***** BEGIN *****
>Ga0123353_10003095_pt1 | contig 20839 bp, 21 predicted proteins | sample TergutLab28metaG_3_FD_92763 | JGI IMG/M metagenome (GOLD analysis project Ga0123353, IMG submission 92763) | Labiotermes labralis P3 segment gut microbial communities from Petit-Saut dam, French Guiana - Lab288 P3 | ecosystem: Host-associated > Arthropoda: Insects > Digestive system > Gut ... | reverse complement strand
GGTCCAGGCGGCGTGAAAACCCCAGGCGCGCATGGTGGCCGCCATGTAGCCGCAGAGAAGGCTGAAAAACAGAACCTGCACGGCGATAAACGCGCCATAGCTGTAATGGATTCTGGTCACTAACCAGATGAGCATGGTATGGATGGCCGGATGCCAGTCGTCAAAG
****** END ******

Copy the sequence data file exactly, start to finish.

>Ga0123353_10003095_pt1 | contig 20839 bp, 21 predicted proteins | sample TergutLab28metaG_3_FD_92763 | JGI IMG/M metagenome (GOLD analysis project Ga0123353, IMG submission 92763) | Labiotermes labralis P3 segment gut microbial communities from Petit-Saut dam, French Guiana - Lab288 P3 | ecosystem: Host-associated > Arthropoda: Insects > Digestive system > Gut ... | reverse complement strand
GGTCCAGGCGGCGTGAAAACCCCAGGCGCGCATGGTGGCCGCCATGTAGCCGCAGAGAAGGCTGAAAAACAGAACCTGCACGGCGATAAACGCGCCATAGCTGTAATGGATTCTGGTCACTAACCAGATGAGCATGGTATGGATGGCCGGATGCCAGTCGTCAAAG